Zhenya could never skate in pairs. "I wasn't so strong to carry a girl around; besides, a quickly progressed in single skating."
Just three months after joining the rink, Zhenya started competing. At his first competition, he was 7th out of 15 kids who were all two to three years older than he.
Zhenya started dreaming of ice victories at the age of five, when he first saw a performance of the famous Victor Petrenko.
Zhenya still remembers his first victory. "At seven, I was competing at Crystal Skate in Samara. I was rewarded with en electronic game Air Combat. I was so happy, I felt there couldn't be more important competitions".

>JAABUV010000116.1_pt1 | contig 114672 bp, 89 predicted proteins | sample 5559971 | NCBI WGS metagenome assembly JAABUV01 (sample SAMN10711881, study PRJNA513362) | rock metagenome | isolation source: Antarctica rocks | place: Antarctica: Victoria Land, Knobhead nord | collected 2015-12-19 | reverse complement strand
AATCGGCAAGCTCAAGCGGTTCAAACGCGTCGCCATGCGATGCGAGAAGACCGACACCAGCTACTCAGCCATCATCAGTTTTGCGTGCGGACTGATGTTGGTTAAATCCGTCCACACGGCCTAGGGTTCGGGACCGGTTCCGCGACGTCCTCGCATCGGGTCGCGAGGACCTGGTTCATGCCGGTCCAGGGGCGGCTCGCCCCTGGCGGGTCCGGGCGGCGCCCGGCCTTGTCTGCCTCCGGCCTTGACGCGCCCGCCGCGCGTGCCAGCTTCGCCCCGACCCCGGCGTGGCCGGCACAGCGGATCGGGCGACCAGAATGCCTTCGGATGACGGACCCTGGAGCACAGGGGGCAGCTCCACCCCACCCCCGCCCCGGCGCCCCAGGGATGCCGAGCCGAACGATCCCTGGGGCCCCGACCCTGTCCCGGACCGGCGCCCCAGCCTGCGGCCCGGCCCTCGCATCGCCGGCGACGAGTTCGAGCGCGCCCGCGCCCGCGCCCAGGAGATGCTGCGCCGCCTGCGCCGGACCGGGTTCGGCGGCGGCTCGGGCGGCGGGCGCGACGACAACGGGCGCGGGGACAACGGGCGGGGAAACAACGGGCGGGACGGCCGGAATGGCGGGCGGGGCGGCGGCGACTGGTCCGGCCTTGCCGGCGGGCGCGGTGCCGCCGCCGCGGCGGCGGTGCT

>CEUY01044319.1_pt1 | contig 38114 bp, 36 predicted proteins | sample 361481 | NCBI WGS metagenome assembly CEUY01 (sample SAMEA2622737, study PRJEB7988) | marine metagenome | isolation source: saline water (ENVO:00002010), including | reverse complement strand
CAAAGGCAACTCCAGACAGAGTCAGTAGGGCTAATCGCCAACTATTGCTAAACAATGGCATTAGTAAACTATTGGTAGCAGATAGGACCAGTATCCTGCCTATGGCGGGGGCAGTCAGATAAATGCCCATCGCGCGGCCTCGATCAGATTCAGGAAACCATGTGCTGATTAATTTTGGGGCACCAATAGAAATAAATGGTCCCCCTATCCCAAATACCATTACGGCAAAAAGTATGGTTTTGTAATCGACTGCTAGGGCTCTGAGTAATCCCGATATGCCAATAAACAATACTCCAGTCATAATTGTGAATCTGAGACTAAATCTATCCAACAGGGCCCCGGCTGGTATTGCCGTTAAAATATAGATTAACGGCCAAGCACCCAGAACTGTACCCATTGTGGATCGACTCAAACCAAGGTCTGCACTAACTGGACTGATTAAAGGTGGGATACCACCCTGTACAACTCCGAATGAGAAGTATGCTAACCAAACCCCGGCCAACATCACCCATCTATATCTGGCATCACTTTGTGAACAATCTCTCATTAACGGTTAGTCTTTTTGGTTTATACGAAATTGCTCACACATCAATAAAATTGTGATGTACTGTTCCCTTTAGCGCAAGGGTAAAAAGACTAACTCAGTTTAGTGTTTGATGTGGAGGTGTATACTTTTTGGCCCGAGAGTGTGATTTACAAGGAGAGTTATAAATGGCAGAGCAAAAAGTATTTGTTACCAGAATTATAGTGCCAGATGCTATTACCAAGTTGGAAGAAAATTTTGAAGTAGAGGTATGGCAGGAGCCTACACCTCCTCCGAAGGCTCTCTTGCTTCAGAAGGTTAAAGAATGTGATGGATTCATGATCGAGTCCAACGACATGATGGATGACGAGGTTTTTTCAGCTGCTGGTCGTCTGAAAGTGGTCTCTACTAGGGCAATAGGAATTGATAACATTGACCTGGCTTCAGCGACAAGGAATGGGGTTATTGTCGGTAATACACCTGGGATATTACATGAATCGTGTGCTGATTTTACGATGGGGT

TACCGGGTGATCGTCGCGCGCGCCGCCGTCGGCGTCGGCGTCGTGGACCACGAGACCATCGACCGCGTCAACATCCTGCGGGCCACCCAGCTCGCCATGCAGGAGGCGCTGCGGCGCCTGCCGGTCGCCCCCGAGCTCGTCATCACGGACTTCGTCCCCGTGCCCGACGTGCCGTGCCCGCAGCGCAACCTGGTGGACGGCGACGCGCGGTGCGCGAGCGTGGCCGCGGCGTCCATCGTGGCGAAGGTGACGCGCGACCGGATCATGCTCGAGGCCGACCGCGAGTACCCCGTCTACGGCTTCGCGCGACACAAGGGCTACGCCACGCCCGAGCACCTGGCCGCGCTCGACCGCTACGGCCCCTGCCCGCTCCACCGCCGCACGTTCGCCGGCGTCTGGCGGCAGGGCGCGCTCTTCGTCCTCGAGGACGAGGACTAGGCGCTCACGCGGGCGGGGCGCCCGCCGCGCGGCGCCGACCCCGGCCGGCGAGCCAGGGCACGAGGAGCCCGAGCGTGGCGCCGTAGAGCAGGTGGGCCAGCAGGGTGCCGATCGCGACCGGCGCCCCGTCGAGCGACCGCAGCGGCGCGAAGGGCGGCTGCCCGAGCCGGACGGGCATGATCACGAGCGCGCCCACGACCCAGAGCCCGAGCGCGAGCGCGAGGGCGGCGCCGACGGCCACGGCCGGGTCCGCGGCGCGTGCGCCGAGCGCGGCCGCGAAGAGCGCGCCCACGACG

When Zhenya was nine, he almost quit figure skating. By that time, he had a new coach in Mikhail Makoveev. He specialized in weight lifting, and made the kids do a lot of running and power exercises. That, however, wasn't the problem. The new boots were. After the soft and comfortable Czech "Botas", they were too rough. Yet the coach insisted the skater practice his jumps. The feet became covered with bloody calluses; it was hard to walk, let alone jump. Zhenya took off his boots, put them on the coach's table, and said that he wasn't going to skate any longer. With that, he left. A week later, the coach called to apologize, and asked him to come back. Zhenya did. "I had to skate. If I didn't skate for two or three days, my knees and muscles would hurt so badly I couldn’t think of anything else." With time, he got used to the boots, and learned to jump in them. "At eleven, I did all triple jumps, and that was quite a feat." It was then, when Plushenko turned eleven, that the figure skating school in Volgograd closed down. In the early 90's, children's sport wasn’t profitable. The building was turned into a market or a car dealership. The rink is still closed; it now houses a warehouse.